TV’s MacGyver would love the breadboard arrangement we saw recently: it uses paperclips and crimping to make circuits that can be more or less permanent with no soldering. The basic idea is simple. A cardboard base has a piece of paper affixed. Metal paperclips are bent straight and glued to the paper using PVA glue (you know, like ordinary Elmer’s; hot glue would probably work, too). You could probably salvage wires out of old house wiring that would work for this, too.
The scheme uses two sizes of paper clips. Large ones are made straight and form the rails, while small paperclips make connections. The rails are bent to have a little “ear” that pushes into the cardboard base to hold them still. A little glue stabilizes them. The ears poke out the back, so the author suggests covering them with duct tape, hot glue, or another piece of cardboard. Using the top of a shoebox would also solve the problem.
Using pliers, the smaller paperclips are made to grip components. Obviously, you’ll need through-hole components and any sort of IC will probably require a little adapter board. This technique is really better for simple circuits with no ICs. For quick connections, you can crimp a single hook or use a double hook for a stronger connection that is harder to install.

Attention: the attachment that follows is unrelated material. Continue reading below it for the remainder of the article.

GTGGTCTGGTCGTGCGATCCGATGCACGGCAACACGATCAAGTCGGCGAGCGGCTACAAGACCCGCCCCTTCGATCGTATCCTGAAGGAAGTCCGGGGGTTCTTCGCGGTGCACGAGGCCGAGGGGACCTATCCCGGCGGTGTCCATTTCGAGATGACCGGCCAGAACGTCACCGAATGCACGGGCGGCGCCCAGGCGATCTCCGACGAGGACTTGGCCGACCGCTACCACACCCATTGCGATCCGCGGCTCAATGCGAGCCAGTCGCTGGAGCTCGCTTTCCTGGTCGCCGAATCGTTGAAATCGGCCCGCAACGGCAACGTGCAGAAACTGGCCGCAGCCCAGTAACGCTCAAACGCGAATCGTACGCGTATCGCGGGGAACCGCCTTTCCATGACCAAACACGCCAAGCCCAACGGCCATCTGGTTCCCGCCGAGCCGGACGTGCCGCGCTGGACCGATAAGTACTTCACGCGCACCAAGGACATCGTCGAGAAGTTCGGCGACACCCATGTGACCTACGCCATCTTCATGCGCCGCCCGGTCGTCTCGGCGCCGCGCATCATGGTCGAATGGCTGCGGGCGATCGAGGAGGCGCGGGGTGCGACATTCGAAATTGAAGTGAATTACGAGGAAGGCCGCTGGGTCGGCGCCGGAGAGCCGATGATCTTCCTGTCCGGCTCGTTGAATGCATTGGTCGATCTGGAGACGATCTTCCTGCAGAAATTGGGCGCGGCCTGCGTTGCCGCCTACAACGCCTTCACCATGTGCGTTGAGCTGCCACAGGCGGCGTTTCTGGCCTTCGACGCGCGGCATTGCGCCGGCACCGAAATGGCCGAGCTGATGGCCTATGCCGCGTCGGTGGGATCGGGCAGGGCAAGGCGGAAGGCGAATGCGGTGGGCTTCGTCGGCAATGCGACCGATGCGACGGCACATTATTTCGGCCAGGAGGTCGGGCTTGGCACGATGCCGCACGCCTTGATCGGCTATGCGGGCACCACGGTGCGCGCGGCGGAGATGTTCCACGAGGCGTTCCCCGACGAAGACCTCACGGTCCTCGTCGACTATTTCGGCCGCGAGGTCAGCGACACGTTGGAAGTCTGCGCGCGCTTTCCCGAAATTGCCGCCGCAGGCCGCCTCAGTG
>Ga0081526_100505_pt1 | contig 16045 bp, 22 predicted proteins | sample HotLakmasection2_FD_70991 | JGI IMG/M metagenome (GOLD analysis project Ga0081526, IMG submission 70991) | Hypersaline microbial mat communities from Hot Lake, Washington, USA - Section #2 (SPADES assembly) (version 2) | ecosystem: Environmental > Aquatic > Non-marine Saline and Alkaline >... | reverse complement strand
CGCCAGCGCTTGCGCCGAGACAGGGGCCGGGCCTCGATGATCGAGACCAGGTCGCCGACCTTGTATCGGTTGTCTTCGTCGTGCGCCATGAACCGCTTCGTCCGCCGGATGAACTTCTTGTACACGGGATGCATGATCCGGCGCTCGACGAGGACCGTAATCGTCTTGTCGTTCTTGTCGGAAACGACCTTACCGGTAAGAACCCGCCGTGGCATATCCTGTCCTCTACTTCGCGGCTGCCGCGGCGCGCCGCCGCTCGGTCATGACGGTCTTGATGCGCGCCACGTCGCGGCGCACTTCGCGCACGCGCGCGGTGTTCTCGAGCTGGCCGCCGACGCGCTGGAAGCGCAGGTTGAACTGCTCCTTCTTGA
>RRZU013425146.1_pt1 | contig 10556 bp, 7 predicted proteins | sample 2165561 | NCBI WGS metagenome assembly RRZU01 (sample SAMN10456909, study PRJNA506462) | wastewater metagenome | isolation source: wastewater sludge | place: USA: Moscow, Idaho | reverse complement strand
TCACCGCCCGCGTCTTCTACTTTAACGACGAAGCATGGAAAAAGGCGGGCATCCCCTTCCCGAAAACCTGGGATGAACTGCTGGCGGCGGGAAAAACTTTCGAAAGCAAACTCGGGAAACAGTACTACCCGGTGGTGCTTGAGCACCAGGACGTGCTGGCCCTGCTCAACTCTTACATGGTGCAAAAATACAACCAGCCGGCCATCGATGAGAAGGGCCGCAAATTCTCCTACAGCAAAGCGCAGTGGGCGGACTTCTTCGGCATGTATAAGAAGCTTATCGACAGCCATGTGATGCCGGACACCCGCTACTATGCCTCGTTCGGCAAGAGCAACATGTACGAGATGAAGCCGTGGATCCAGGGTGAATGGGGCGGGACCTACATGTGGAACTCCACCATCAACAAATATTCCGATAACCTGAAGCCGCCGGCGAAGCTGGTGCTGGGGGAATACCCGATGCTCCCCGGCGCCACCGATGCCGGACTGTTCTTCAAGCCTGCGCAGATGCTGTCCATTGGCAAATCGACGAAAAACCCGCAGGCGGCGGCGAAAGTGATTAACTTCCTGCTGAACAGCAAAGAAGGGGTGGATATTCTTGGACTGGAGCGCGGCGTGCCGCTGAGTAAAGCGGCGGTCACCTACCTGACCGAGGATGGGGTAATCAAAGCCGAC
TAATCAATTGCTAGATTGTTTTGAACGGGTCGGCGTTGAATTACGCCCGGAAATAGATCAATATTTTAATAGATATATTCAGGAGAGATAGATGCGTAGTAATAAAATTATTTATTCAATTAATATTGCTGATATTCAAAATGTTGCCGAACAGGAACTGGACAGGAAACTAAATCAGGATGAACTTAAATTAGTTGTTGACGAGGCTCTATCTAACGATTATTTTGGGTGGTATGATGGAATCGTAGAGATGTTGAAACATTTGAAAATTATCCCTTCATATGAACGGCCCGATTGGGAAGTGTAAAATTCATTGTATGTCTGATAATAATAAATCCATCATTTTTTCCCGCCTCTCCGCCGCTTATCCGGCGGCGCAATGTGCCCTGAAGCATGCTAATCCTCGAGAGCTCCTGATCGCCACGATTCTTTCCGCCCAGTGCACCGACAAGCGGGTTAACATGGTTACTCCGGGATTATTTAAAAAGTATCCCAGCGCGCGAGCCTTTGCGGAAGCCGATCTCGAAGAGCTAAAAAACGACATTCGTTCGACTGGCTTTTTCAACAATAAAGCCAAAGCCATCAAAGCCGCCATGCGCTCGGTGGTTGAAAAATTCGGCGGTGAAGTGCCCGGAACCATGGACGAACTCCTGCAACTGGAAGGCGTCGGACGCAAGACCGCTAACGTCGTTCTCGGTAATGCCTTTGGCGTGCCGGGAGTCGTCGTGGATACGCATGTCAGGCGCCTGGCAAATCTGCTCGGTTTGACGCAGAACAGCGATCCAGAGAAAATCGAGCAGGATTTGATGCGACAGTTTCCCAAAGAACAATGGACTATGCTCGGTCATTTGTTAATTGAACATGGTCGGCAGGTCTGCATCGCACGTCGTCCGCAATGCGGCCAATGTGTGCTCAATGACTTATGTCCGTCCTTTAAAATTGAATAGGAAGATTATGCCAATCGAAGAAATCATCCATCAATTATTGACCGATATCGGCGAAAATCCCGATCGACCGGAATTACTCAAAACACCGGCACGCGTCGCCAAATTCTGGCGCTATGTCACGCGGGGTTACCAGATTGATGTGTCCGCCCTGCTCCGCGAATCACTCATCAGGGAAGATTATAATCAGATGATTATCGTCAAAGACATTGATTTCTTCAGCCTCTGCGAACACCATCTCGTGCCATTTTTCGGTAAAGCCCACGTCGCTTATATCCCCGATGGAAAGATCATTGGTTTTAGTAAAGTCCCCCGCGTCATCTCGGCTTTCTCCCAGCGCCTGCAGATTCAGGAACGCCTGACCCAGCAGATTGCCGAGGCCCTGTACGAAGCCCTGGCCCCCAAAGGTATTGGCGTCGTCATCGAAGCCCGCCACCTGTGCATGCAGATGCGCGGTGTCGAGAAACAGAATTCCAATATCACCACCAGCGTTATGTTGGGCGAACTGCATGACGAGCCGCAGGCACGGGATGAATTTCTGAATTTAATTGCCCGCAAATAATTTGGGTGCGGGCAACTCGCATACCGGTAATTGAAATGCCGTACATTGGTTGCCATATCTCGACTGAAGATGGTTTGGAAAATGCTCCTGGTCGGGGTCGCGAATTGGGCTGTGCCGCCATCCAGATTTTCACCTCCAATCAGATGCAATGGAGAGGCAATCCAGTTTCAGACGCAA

There are other makeshift items included such as a magnetic battery holder. If you really prefer to solder, we’ve done something really similar using copper foil tape as the rails. You can find this tape at craft stores that sell supplies for staining glass. You can actually treat the tape like a PCB trace so long as you remember to solder where they cross as the adhesive will probably insulate the two pieces of tape.
This would be a fun rainy day project with kids. We doubt it will displace the ubiquitous breadboard, although there are some ideas that are attempting to do just that. We’ve also seen other people use paperclips for a variety of unusual purposes — including the ever popular paperclip computer.